Denying the mixture by M7 hardly erases the phenomenae. Again block-copying and mixture by someone stares us in the face.

In fact, we must now invent at least THREE text-types for our editors to draw from.
We can't assume that our new editors each only had the same two texts, say an 'X-Text' and an 'AB-Text' available: For no manuscript exists which has the right A/B variants that M5 and M6a would need to draw from. So three texts it is: A, B, and X.

But three texts cannot explain the motivations of the new editors, any more than two text sources could. One editor still possesses guilty knowledge of the other's actions, yet inexplicably chooses to use the same sources in the opposite manner, choosing 'left' when his rival chooses 'right'.

The only option is a bizarre conspiracy to ...what? obscure the genealogical relationships of the lines of transmission? Isn't that a little sophisticated for Medieval scribes?

Yes. It would involve advanced abstract mathematical thinking unimaginable until at least World War II.

Asking for the Impossible

What Pickering wants is three independant Groups: M5, M6, and M7. But the phenomenae simply don't allow it.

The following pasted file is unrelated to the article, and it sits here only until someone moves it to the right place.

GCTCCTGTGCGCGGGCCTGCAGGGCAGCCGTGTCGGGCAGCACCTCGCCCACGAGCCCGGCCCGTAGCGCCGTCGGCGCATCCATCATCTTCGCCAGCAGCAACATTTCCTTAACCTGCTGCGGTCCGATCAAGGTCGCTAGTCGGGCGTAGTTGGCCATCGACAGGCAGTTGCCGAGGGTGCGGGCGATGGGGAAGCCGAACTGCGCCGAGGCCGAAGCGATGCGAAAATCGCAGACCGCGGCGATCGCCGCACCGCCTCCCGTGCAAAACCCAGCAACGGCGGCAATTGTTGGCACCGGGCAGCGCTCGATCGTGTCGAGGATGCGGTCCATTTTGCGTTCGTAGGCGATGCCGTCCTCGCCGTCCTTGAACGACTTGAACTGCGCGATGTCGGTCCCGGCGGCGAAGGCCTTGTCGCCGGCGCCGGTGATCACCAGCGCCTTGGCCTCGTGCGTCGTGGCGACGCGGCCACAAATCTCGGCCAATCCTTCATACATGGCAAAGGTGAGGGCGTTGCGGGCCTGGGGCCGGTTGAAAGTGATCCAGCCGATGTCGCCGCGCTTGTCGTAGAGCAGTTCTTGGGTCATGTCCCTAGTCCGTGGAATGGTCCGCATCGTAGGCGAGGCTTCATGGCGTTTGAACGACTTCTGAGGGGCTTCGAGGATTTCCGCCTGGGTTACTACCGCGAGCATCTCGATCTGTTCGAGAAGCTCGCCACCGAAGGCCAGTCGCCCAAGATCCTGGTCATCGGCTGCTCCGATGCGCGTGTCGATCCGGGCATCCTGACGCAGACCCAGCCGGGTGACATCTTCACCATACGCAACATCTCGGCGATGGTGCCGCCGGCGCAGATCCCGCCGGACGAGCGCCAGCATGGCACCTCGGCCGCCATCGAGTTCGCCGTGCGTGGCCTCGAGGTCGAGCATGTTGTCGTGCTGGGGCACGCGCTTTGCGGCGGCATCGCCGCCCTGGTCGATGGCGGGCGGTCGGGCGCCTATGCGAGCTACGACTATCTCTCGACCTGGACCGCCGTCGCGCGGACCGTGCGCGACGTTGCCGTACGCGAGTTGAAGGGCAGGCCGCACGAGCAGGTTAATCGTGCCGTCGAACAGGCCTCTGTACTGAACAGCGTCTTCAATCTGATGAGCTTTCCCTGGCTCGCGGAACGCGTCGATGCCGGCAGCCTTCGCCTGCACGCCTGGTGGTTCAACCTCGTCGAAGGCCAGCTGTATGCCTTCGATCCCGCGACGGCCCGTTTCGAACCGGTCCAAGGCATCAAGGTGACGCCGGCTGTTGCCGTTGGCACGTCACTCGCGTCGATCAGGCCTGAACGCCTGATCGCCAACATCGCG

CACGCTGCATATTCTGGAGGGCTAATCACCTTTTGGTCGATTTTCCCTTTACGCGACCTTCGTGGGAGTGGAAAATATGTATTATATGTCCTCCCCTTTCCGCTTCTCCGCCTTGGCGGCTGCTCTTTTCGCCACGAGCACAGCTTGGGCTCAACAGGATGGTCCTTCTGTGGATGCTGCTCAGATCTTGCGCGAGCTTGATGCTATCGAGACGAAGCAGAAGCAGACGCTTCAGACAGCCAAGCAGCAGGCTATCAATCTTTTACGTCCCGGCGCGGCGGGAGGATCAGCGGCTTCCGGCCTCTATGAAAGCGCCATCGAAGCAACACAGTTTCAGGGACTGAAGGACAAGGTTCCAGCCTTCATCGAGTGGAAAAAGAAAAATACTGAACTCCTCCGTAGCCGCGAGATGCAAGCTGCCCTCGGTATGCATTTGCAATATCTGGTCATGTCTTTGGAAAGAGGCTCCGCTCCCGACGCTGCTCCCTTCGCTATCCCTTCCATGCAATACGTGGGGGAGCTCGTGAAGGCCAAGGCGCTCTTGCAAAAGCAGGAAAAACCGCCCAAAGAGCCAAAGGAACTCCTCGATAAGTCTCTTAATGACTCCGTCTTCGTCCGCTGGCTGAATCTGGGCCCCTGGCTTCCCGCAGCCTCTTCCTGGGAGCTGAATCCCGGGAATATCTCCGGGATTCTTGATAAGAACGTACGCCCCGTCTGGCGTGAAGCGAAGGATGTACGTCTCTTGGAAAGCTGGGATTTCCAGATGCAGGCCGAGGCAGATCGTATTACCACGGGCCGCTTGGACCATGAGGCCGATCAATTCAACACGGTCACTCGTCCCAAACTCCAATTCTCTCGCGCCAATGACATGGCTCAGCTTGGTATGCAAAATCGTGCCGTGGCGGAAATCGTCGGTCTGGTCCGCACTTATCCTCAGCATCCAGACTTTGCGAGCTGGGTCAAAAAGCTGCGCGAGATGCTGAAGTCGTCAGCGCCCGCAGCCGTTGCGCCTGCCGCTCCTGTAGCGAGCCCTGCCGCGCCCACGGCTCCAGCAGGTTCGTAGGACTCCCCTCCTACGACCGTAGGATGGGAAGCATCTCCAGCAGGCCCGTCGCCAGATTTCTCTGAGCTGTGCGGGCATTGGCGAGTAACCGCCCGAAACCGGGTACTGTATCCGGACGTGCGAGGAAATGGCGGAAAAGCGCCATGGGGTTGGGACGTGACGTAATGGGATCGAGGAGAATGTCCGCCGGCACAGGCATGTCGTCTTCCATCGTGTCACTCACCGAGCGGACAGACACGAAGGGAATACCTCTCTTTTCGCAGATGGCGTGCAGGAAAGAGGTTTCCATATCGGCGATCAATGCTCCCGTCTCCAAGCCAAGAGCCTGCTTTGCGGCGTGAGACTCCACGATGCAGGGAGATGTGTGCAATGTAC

They can only be 'independant' so long as we don't examine their actual readings at all! Once we peek inside them, its all over.

This is akin to the 'probability' of a coin toss: As long as we don't look, or actually film the coin flying in the air, we can only give head or tails equal possibilities. But the minute we actually observe the toss, we can see the coin following the laws of Newtonian mechanics in quite a deterministic fashion. We can even predict the outcome before the coin lands.

We can only fit the correlations at hand to a few basic types of process: And NONE of the scenarios allow the three text-types to be 'equal' in weight. Even if we are undecided about WHICH process actually occured, we know that the three groups cannot be equally accurate.

Lack of Unique Readings Rules out 'Equality'